A drawer is something one draws out of a piece of furniture. Likewise in French with tiroir coming from the verb tirer and in Japanese 引き出し from 引く. Is there a word for such a phenomenon: several languages naming the same object (or concept) following the same pattern?

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    When one language borrows the metaphor from another, but uses its own lexicon to build the new word, that is called a calque. But I don't know a word for when several languages independent (as far as we know) come up with a form of expression. A well known case is count and its congeners, which have meanings around both numbering, and telling a story. This is true in French as well, but also in German (and in fact the word tell, related to German Zahlen, also has both meanings, though the number meaning only survives in a few words in English). Also in Russian and Hebrew! – Colin Fine Apr 16 '19 at 10:18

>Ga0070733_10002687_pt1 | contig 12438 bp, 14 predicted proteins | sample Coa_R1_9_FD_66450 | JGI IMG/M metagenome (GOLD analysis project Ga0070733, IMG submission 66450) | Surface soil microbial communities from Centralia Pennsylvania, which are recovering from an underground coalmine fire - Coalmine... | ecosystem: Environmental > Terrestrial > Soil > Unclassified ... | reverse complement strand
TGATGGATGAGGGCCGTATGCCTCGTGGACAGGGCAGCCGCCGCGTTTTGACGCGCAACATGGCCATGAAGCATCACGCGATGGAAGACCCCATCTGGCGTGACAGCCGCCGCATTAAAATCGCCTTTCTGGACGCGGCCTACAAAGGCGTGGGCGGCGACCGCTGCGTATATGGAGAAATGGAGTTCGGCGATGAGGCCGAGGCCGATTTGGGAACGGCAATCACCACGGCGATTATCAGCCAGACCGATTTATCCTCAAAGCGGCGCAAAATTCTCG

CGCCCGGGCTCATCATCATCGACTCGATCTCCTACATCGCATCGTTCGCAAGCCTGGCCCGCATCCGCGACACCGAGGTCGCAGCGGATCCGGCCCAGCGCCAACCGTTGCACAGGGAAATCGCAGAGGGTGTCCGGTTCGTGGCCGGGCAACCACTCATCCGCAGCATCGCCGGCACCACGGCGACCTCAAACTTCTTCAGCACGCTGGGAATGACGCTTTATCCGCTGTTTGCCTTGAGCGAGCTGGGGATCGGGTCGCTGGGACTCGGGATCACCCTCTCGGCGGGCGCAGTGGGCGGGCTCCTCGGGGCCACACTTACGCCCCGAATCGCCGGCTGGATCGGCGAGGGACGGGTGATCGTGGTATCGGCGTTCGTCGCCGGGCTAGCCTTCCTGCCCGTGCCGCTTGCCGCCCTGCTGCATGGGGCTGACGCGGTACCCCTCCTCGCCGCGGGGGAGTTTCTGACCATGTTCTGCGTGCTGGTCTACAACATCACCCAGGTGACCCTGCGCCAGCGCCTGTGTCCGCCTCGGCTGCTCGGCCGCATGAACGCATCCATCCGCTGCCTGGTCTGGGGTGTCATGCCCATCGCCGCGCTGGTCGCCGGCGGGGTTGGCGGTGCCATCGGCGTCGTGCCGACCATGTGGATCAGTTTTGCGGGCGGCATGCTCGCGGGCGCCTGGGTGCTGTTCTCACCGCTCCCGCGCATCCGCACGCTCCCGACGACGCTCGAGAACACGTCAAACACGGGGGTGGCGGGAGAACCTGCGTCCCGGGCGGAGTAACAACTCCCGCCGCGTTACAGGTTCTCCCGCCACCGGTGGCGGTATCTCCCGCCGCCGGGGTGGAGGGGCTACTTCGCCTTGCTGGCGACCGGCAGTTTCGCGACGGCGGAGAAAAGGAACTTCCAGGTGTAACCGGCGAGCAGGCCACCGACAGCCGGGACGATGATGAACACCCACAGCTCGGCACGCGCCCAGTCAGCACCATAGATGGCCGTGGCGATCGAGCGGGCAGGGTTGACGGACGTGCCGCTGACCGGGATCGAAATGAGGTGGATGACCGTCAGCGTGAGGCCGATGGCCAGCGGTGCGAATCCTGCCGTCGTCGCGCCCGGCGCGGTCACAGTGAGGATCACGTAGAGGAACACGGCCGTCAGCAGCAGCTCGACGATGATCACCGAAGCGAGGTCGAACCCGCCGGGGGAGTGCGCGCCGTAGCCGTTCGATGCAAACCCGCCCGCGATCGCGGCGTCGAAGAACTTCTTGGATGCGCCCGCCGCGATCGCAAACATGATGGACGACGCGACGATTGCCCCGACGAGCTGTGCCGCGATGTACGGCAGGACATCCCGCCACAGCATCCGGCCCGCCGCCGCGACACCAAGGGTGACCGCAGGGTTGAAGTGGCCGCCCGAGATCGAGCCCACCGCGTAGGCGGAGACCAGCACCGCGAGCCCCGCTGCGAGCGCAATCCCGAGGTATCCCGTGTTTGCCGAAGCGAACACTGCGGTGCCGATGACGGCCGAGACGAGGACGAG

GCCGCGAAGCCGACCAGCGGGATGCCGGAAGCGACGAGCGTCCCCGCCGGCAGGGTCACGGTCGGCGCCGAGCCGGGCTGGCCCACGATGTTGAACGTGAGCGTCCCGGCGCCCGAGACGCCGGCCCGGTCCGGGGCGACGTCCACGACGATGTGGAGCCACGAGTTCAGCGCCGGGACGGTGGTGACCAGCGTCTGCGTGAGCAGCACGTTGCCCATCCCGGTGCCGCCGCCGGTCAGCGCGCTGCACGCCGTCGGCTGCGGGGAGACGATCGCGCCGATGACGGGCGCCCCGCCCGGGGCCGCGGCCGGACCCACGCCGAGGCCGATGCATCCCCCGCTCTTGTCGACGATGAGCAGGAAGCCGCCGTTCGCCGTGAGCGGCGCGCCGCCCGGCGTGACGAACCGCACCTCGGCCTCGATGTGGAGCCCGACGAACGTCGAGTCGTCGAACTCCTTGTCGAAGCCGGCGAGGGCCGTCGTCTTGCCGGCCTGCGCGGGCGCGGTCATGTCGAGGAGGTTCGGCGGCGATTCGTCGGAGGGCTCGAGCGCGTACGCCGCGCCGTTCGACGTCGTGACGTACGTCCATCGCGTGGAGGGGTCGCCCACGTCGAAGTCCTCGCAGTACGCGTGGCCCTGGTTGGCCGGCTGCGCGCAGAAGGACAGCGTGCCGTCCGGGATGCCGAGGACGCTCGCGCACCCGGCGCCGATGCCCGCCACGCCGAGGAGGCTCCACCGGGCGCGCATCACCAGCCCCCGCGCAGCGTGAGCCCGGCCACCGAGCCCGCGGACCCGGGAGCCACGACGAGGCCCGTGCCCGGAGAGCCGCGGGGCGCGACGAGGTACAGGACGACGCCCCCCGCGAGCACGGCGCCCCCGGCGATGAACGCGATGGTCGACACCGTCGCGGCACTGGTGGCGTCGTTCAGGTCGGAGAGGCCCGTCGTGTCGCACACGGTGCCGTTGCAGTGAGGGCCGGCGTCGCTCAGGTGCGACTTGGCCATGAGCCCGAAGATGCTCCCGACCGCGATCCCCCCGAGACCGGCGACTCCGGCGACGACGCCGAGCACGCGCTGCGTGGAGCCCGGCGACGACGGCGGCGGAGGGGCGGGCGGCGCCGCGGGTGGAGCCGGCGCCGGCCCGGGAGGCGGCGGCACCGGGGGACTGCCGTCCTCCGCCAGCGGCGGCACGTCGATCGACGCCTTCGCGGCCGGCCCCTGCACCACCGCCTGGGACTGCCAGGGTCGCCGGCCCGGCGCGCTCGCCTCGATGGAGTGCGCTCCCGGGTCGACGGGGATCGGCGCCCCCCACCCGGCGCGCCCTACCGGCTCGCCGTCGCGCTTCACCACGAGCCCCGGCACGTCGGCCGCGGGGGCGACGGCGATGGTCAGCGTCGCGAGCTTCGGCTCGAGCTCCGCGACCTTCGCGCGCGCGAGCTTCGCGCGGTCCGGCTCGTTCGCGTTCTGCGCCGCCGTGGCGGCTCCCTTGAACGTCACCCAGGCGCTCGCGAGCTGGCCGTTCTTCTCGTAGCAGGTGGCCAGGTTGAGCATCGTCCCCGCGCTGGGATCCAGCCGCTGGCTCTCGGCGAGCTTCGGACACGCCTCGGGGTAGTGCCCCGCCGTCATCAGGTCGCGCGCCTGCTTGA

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    @ColinFine Your comment should be an answer. – jk - Reinstate Monica Apr 16 '19 at 10:23
  • @ColinFine In my example there is a self-evident logic, unlike in the case of 'count'. So these may be deemed different phenomena. – Mathieu Bouville Apr 16 '19 at 11:08
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    In English and French you "draw" a "drawer". In German you "push" (schieben) a "Schublade". – fdb Apr 16 '19 at 11:13
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    @jknappen: I didn't make it an answer because a) it doesn't answer the question,and b) I didn't include any references. – Colin Fine Apr 16 '19 at 15:56

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